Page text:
What is Cybersquatting and Typosquatting – Definition & Examples

Ever since the requirement for websites and domain names started booming on the Internet, people started cybersquatting for personal gains, often monetary. Cybersquatting or URL Hijacking simply means squatting or sitting on the cyber or domain name of someone else. It involves buying website URLs of popular business names or trademarks so that they can resell it at a cost. Typosquatting, on the other hand,  makes use of common typing mistakes when typing the domain name of popular websites in the address bar to extract information by faking websites.

In short, Cybersquatters register domain names containing trademarked terms, with a view to making an illegal profit from them or to misuse it, whereas Typosquatters register domain names using misspelled words or large popular websites, with malicious intent.


What is Cybersquatting

In the early days when websites were just blooming, web users understood the need for businesses to have a website. Many business houses, including reputed companies, did not set up websites.

So there was this set of people who started buying URLs (domains) that look like the websites of such enterprises. For example, if Samsung was not taken up, cybersquatters bought www.samsung.com so that when Samsung wanted this domain name website, it had to pay a fortune to get back the URL www.samsung.com.

Cybersquatting is related more to already established business houses that have a good reputation but do not have a related website. For instance, someone bought surfacephone.com as soon as the phones were announced. In such a case, the company may pay the other person and buy the domain name or it may initiate legal proceedings to procure the domain name.

There are legal methods to get back such URLs, but the legal processes are too long and more costly than simply buying back the URL. The reputation and trademarks of a company or business become a URL. If you have a huge business called XYZ Services and a trademark saying XYZ Services, people will obviously think that your website will be www.xyzservices.com. But since XYZ Services did not think about registering this domain on the web, someone already bought the URL. Now to host its own website and to prevent damage to its reputation, XYZ Services will have to buy back the URL from whoever purchased it.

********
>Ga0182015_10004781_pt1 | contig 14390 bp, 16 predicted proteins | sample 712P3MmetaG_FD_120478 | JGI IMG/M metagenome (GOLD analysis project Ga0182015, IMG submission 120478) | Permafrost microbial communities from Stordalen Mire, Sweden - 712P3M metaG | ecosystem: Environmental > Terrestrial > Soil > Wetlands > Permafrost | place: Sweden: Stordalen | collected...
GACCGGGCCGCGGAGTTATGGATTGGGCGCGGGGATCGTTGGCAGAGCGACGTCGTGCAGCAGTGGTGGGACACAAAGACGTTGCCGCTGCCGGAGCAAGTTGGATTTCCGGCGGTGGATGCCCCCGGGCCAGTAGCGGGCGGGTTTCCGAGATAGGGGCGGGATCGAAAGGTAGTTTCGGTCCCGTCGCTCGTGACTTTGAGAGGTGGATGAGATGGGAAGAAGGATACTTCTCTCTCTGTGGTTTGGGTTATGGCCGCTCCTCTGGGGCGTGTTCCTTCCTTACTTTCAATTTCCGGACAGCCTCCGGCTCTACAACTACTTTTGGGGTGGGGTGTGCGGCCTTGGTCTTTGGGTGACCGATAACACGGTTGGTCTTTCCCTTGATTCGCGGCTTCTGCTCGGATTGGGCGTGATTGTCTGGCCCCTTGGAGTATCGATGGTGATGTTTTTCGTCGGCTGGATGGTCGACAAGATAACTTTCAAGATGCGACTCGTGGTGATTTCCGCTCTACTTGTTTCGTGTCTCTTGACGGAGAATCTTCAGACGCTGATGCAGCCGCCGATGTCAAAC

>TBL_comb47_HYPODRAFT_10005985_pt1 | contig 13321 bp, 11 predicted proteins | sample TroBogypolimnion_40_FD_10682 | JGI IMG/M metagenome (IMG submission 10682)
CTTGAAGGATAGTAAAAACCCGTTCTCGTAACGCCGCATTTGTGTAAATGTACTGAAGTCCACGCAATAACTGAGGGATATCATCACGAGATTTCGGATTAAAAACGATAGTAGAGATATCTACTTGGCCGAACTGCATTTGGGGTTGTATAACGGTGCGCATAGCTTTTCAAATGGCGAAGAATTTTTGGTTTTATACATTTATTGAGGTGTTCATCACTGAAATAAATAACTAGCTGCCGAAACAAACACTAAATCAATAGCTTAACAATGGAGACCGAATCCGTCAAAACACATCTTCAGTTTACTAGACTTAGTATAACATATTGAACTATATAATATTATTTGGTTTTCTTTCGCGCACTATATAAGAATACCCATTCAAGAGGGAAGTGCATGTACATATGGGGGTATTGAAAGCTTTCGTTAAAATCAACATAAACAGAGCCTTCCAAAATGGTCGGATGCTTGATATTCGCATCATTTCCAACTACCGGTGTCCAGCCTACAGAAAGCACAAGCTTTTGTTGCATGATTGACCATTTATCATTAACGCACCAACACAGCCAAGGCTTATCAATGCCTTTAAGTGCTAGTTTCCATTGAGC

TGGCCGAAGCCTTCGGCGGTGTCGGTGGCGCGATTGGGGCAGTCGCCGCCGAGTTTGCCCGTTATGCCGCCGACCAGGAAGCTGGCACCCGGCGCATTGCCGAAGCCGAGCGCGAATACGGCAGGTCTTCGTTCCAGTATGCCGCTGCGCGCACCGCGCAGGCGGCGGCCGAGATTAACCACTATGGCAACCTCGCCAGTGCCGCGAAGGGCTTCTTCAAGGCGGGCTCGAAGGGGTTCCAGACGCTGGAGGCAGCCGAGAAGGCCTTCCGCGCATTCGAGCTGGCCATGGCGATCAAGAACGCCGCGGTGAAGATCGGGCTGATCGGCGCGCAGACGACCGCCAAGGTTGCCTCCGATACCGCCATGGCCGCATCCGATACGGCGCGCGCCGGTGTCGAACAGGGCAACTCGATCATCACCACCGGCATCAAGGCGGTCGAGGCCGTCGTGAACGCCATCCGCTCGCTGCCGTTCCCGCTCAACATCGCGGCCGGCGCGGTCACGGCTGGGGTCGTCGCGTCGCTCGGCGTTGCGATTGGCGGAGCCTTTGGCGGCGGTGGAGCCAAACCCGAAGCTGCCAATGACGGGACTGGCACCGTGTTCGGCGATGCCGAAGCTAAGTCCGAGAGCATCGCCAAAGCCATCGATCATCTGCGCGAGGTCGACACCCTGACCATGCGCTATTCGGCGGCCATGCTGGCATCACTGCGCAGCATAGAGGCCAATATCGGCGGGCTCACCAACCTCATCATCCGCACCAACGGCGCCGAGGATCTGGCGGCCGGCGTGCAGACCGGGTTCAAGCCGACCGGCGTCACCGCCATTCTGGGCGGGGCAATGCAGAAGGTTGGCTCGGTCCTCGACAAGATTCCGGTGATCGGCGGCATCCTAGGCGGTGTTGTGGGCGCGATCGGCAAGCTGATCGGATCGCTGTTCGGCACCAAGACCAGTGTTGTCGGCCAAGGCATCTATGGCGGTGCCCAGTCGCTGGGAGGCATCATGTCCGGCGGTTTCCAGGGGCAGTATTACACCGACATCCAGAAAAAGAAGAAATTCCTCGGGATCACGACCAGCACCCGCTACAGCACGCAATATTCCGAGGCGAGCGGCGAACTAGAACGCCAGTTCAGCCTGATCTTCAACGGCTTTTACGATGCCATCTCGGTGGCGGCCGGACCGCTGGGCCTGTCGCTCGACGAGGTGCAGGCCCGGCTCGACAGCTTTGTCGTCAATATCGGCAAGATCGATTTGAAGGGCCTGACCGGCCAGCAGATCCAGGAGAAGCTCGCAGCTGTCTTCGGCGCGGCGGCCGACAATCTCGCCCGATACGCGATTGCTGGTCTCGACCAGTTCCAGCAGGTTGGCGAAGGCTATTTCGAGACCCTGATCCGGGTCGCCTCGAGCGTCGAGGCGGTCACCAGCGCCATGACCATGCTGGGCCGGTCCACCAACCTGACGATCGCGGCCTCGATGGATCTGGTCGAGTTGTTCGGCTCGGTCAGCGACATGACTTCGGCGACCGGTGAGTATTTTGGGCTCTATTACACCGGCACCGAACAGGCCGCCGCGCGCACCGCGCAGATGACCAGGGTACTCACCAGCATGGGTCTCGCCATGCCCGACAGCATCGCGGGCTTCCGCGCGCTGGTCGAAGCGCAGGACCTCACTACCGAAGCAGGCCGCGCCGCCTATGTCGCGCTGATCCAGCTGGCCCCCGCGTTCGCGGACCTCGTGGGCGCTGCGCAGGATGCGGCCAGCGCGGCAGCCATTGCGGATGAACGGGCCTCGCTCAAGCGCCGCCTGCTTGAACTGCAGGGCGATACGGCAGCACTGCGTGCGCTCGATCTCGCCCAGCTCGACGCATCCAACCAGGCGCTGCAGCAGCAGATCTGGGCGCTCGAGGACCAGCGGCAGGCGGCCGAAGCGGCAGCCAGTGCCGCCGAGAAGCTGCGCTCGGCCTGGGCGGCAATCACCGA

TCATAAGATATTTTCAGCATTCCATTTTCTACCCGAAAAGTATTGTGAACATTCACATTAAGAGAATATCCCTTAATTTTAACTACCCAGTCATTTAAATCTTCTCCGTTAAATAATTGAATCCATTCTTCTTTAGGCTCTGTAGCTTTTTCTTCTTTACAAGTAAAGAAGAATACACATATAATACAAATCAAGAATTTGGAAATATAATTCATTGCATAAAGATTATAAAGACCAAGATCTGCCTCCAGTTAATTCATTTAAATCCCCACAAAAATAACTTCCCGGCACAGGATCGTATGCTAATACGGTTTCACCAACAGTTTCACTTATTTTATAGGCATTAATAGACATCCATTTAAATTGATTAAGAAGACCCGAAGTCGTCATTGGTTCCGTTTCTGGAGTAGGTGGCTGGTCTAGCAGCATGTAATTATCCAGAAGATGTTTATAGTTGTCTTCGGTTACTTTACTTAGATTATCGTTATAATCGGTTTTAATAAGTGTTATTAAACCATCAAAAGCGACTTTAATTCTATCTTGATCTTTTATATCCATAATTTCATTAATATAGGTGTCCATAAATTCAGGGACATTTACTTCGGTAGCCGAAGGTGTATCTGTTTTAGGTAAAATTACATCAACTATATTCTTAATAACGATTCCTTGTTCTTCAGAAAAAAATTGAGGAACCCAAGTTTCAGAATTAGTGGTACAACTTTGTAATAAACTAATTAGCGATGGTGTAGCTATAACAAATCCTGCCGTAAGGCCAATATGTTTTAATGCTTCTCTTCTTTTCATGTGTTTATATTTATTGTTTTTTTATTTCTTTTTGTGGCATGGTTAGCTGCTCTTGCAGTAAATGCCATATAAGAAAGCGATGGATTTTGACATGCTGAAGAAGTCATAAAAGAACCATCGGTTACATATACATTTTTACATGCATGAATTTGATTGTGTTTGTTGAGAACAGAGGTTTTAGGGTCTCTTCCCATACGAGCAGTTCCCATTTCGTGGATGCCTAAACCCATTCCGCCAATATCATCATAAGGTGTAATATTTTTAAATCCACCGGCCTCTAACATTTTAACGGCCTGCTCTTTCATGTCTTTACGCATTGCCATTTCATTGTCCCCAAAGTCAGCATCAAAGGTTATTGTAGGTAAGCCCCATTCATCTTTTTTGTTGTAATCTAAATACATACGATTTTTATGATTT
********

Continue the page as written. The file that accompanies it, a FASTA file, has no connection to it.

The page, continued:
If you have a huge business called XYZ Services and a trademark saying XYZ Services, people will obviously think that your website will be www.xyzservices.com. But since XYZ Services did not think about registering this domain on the web, someone already bought the URL. Now to host its own website and to prevent damage to its reputation, XYZ Services will have to buy back the URL from whoever purchased it.

Even if you do have a site say www.ABC.com, cybersquatters will register a different top-level domain like say ABC.net or ABC.us, in the hope that the main website will some day buy it off their hands at a handsome profit.

What is Typosquatting

These are the most dangerous kinds – often used for Phishing. People make typographical errors while typing in the address bar. If someone wants to benefit from a well-known reputation, he or she will buy domains looking like the genuine URL but actually contains a typo.

For example, to fool people, someone might buy linkdin.com or linked.in because linkedin.com already exists and is popular amongst career-minded people. There can be a faceboook.com that looks like www.facebook.com but has an extra ‘o’.

The intention in typosquatting is always harming people – stealing their identities and making profits while with cybersquatting, some of the cases might be genuine. Users might not have known about a company in some other part of the world and might have bought related URL. The user may or may not sell back the URL in innocent cases. But typosquatting is deliberate planning to skim Internet users.